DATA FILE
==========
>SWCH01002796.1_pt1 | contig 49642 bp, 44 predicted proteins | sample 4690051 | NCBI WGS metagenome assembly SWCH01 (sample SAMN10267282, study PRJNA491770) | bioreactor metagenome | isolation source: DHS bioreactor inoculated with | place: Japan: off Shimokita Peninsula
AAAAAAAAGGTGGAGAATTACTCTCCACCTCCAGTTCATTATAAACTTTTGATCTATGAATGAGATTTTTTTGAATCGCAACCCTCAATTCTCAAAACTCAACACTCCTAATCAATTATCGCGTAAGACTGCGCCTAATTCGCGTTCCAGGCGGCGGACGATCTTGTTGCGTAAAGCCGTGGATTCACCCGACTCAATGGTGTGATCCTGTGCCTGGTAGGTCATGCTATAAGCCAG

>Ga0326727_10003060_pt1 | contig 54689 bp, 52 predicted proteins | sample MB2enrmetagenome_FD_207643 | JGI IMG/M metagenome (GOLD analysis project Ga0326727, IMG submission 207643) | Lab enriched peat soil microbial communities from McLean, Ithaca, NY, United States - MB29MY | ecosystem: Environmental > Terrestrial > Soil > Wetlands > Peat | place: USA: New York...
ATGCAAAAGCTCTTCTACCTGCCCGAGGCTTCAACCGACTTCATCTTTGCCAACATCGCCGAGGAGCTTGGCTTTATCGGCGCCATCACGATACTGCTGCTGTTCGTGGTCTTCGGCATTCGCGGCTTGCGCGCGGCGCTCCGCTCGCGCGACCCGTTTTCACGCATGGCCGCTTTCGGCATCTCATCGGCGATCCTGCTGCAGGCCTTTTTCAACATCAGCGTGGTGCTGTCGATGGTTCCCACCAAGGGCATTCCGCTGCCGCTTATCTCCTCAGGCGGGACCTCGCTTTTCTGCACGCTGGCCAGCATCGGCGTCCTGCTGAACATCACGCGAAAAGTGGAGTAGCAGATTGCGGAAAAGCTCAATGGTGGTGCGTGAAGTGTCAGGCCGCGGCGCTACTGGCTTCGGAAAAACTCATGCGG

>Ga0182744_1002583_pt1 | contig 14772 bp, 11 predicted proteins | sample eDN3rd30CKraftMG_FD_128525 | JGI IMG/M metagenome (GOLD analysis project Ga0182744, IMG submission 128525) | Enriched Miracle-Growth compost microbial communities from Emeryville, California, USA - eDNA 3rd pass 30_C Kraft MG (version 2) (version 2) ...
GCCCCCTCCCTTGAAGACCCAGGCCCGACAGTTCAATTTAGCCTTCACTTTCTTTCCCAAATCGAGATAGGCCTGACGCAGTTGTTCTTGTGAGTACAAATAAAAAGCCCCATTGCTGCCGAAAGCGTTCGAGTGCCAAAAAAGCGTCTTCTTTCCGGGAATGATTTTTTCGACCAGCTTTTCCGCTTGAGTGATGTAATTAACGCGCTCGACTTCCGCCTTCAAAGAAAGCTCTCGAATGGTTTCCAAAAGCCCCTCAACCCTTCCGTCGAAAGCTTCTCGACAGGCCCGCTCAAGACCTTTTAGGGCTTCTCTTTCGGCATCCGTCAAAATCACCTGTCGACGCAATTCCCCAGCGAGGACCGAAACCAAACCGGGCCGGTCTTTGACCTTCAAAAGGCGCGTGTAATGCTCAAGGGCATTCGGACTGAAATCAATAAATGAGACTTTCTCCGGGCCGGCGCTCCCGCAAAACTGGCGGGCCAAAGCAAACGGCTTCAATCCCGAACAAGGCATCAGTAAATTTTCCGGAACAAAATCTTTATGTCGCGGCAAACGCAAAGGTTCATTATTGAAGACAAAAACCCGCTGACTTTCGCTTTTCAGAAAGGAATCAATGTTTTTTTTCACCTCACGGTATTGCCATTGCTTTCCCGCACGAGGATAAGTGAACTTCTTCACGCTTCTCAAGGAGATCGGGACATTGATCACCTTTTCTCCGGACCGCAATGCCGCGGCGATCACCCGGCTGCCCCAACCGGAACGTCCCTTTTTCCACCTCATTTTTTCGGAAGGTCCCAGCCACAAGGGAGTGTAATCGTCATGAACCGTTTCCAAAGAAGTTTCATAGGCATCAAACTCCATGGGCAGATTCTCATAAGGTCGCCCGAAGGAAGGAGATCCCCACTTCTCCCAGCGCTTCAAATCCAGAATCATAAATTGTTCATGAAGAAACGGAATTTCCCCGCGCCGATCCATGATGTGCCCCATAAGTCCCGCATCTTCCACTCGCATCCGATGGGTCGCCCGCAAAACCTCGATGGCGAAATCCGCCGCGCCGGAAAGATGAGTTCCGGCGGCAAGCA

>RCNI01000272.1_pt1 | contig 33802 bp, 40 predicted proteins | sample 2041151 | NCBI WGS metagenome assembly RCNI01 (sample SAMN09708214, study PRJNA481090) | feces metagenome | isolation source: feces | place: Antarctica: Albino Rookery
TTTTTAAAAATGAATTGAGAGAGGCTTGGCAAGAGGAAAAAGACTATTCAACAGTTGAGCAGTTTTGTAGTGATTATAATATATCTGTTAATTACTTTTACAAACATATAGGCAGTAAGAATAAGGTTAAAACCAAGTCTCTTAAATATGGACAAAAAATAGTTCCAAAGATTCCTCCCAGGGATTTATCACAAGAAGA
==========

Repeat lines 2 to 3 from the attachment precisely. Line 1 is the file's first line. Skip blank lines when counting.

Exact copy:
AAAAAAAAGGTGGAGAATTACTCTCCACCTCCAGTTCATTATAAACTTTTGATCTATGAATGAGATTTTTTTGAATCGCAACCCTCAATTCTCAAAACTCAACACTCCTAATCAATTATCGCGTAAGACTGCGCCTAATTCGCGTTCCAGGCGGCGGACGATCTTGTTGCGTAAAGCCGTGGATTCACCCGACTCAATGGTGTGATCCTGTGCCTGGTAGGTCATGCTATAAGCCAG

>Ga0326727_10003060_pt1 | contig 54689 bp, 52 predicted proteins | sample MB2enrmetagenome_FD_207643 | JGI IMG/M metagenome (GOLD analysis project Ga0326727, IMG submission 207643) | Lab enriched peat soil microbial communities from McLean, Ithaca, NY, United States - MB29MY | ecosystem: Environmental > Terrestrial > Soil > Wetlands > Peat | place: USA: New York...